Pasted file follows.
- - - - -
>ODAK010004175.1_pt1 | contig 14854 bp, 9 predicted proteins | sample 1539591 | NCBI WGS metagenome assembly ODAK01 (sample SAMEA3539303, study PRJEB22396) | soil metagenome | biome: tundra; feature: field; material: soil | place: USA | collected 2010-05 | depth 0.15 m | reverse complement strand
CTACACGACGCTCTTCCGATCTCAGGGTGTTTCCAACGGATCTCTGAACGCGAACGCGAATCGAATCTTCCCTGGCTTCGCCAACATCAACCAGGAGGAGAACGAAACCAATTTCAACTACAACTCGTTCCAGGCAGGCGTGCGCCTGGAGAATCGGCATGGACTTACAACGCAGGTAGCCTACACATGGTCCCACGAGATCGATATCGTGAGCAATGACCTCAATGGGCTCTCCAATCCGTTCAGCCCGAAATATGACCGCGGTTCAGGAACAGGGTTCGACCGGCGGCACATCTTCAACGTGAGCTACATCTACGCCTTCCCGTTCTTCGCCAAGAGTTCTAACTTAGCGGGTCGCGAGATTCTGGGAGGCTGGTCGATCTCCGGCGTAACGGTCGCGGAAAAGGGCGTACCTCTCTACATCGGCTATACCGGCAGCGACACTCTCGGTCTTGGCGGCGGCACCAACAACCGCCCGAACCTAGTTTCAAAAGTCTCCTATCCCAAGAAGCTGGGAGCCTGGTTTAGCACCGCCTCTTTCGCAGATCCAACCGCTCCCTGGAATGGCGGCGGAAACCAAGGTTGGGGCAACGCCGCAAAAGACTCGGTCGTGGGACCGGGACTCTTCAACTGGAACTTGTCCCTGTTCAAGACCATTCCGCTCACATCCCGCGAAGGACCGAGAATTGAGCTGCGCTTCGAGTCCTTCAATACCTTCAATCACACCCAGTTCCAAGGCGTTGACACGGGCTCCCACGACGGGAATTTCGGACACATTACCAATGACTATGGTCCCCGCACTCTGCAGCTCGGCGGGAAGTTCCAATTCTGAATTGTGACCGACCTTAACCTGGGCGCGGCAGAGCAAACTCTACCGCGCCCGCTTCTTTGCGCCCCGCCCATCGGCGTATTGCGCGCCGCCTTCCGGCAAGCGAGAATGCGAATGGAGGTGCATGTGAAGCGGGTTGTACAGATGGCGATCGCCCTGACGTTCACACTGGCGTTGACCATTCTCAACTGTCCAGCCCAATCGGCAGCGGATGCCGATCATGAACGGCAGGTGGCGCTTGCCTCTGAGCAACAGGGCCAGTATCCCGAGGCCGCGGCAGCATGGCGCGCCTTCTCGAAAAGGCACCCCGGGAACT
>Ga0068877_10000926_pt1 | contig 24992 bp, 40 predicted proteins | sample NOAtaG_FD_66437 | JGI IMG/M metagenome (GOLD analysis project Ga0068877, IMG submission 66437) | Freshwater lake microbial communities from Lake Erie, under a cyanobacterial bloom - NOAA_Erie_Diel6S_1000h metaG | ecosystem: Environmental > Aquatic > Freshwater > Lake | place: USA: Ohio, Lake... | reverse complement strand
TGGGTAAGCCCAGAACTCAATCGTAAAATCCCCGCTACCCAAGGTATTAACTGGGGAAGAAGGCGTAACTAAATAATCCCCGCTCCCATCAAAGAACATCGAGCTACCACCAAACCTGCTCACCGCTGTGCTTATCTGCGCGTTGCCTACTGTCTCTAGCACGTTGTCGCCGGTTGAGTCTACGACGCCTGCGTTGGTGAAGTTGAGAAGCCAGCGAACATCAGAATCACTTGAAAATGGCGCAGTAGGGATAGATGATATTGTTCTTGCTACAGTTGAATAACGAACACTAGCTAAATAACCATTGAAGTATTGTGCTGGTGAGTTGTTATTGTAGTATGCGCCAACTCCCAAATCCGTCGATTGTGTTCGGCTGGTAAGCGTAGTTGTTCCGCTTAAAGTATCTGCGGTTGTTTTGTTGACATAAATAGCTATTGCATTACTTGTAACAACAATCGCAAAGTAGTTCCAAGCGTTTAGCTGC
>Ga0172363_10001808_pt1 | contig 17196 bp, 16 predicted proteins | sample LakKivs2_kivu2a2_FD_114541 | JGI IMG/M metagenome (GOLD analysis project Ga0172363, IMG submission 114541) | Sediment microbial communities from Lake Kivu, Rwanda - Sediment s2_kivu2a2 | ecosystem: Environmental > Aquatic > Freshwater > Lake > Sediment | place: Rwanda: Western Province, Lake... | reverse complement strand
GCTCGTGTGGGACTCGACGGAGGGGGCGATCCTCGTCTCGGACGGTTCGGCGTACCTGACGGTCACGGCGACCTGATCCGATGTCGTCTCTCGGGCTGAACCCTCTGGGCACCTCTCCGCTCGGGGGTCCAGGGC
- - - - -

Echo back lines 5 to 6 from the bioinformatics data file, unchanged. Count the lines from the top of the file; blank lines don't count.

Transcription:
>Ga0172363_10001808_pt1 | contig 17196 bp, 16 predicted proteins | sample LakKivs2_kivu2a2_FD_114541 | JGI IMG/M metagenome (GOLD analysis project Ga0172363, IMG submission 114541) | Sediment microbial communities from Lake Kivu, Rwanda - Sediment s2_kivu2a2 | ecosystem: Environmental > Aquatic > Freshwater > Lake > Sediment | place: Rwanda: Western Province, Lake... | reverse complement strand
GCTCGTGTGGGACTCGACGGAGGGGGCGATCCTCGTCTCGGACGGTTCGGCGTACCTGACGGTCACGGCGACCTGATCCGATGTCGTCTCTCGGGCTGAACCCTCTGGGCACCTCTCCGCTCGGGGGTCCAGGGC